The Danish Thorvald Hansen was born into mid-19th century Europe at the height of Romanticism, and as Mahler set to work on his lush symphonic textures, Hansen found himself a jack of all trades, playing multiple instruments including violin, piano, and cornet. Spending time as a church organist and performing on violin and trumpet, Hansen left us a true gem of the repertoire with his Sonate for cornet.
In fact, I would argue this piece not only boasts great pedagogical value, but takes its place as one of the finest romantic works for our instrument. Stylistically, let’s examine one movement at a time:
Movement I, Allegro con brio
From the second measure, the trumpeter needs to skillfully dovetail the melodic line that the piano starts. Young students may experience tension in these opening passages due to the range each phrase begins; remember that we need not approach the horn any differently here, but each descending phrase should be sung with a free and supported sound.
Furthermore, dotted rhythms need to bounce without hesitation: allow the air to do the work. As persistent dotted eighths transition into flowing melodies, phrase with your pianist as the line intensifies and resolves.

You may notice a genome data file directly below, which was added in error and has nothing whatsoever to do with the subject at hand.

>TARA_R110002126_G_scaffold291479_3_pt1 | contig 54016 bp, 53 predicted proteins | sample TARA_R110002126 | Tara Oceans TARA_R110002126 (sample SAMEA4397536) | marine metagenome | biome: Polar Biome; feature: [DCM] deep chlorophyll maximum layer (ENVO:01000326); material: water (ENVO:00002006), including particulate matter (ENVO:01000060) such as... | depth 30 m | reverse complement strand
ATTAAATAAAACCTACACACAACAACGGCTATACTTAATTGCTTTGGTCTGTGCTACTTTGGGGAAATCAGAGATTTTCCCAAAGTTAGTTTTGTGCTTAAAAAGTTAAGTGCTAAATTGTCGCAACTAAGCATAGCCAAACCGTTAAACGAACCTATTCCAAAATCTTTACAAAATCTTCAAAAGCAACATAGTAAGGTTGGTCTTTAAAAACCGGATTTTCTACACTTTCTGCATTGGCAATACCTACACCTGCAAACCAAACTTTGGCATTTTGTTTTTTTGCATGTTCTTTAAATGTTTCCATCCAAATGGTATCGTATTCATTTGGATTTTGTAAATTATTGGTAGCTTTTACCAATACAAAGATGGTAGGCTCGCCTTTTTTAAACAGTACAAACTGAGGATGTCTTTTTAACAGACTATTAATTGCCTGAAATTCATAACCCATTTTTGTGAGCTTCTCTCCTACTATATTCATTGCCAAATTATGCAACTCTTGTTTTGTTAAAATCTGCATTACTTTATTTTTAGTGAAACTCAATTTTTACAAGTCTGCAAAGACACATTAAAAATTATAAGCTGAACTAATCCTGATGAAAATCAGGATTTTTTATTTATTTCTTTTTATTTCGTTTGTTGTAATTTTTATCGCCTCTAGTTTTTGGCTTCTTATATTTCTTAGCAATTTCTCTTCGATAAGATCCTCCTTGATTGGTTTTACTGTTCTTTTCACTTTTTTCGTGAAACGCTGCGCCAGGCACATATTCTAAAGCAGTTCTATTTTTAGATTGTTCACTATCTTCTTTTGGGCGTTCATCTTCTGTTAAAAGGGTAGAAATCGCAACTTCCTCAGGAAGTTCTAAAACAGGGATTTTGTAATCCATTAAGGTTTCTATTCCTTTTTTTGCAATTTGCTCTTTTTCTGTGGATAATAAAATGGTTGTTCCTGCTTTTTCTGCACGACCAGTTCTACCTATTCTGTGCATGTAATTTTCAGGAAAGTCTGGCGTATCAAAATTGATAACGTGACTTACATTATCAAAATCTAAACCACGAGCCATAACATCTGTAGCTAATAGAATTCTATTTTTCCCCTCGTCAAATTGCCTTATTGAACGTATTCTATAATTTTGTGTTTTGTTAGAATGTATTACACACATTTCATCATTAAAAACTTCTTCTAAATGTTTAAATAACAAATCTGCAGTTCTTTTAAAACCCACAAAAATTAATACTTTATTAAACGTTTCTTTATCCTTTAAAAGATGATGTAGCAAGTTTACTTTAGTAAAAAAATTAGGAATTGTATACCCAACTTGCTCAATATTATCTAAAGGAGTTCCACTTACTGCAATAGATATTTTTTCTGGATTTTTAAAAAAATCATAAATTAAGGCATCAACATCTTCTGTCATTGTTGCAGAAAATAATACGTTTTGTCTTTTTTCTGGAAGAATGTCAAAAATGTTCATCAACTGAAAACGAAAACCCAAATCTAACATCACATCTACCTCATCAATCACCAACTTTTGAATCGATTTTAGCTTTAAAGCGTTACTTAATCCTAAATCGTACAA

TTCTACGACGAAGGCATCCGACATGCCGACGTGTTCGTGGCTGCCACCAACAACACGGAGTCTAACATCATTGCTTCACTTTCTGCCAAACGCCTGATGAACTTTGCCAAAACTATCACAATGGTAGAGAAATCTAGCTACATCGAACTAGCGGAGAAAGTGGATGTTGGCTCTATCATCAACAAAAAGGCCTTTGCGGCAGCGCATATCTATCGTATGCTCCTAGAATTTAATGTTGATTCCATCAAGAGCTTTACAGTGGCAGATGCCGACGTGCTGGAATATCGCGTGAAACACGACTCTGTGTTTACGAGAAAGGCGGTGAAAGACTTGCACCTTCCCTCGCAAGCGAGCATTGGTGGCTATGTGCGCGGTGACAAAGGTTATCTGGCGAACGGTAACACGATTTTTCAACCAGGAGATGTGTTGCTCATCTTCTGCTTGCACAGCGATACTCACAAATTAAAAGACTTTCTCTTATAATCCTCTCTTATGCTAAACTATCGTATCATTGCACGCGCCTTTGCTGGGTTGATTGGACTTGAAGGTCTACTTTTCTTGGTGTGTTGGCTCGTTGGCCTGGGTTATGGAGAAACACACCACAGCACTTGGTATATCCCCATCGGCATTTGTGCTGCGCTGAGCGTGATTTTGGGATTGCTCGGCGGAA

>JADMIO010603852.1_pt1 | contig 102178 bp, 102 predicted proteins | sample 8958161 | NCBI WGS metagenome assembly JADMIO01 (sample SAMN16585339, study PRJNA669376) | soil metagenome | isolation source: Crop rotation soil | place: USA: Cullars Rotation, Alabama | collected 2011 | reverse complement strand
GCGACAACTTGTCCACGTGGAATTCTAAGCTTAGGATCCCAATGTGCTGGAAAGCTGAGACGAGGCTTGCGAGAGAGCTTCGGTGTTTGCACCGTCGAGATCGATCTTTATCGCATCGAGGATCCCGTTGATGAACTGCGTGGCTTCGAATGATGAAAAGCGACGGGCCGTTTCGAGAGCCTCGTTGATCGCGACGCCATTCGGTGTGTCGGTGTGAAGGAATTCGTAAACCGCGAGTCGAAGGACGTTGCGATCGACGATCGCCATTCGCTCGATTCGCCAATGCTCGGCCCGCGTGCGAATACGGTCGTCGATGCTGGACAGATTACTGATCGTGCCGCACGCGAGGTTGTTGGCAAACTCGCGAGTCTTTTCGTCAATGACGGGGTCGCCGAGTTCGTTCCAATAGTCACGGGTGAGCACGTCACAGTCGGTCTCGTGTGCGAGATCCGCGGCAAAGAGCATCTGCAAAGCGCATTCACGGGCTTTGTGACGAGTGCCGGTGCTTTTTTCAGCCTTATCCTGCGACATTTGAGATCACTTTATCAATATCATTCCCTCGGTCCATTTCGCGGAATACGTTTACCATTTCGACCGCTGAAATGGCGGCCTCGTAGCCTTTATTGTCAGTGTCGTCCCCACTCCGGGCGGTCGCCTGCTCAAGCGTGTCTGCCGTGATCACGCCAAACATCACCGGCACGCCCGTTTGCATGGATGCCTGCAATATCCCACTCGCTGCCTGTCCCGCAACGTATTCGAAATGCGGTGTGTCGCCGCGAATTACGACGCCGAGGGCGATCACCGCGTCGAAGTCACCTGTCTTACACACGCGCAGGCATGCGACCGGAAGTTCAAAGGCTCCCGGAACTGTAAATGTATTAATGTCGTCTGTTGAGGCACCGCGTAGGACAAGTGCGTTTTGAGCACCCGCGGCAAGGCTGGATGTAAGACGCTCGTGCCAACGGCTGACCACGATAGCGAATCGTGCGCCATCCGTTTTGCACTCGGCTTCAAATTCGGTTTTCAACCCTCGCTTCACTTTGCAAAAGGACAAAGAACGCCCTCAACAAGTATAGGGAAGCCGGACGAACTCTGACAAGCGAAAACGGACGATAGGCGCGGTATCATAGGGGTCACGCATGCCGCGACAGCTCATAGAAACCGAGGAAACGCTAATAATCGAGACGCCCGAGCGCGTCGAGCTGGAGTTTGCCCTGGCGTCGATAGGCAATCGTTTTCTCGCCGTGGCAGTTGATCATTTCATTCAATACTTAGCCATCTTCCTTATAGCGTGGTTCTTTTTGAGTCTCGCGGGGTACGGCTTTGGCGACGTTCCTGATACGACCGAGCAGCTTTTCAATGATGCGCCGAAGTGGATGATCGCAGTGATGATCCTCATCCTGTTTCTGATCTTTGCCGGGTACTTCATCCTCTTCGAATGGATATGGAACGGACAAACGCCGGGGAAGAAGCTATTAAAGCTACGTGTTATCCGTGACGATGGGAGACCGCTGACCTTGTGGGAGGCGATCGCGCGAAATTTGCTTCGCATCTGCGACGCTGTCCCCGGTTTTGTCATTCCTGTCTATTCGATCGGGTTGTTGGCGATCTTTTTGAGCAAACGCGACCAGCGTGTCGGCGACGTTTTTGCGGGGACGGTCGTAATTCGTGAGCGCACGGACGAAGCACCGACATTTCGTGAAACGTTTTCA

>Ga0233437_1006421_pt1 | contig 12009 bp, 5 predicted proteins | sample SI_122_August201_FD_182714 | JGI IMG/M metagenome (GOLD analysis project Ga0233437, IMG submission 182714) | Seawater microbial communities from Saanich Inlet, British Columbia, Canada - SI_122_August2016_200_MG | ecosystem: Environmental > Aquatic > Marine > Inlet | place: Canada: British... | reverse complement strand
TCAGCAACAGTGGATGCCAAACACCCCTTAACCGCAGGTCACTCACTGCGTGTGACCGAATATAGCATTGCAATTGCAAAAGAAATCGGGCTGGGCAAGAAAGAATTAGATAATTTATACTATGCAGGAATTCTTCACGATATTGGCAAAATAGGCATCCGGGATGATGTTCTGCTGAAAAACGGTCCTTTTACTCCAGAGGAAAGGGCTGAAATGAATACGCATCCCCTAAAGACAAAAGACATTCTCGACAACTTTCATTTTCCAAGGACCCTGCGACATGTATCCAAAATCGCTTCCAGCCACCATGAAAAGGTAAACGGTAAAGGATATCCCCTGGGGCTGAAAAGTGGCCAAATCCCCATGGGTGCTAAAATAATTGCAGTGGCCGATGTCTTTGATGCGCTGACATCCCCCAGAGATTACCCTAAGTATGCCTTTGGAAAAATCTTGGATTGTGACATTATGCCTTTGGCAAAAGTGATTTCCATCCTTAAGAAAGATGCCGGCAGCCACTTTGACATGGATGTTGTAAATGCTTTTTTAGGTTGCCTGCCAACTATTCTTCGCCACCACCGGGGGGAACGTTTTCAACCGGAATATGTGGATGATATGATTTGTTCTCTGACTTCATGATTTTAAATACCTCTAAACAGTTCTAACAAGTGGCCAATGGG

Movement II, Andante molto espressione.
This movement affords us the opportunity to play with a beautiful, vibrant sound in the softs of the horn. The written hairpin dynamics should flow naturally: don’t force. The color of the trumpet/cornet and piano can be amazing in this movement, but only if we really use our ears to connect with our friend on piano.
Movement III, Allegro con anima.
This movement should be approached with great enjoyment. One could call it a march, but be careful not to cheat note lengths. Once again, hairpin dynamics should sound natural and even, unlike the modern interpretation we often see with contemporary classical music. The relatively few dynamic markings allow us to make key phrasing choices: be sure to think about your music and play convincingly! But most of all…have fun!!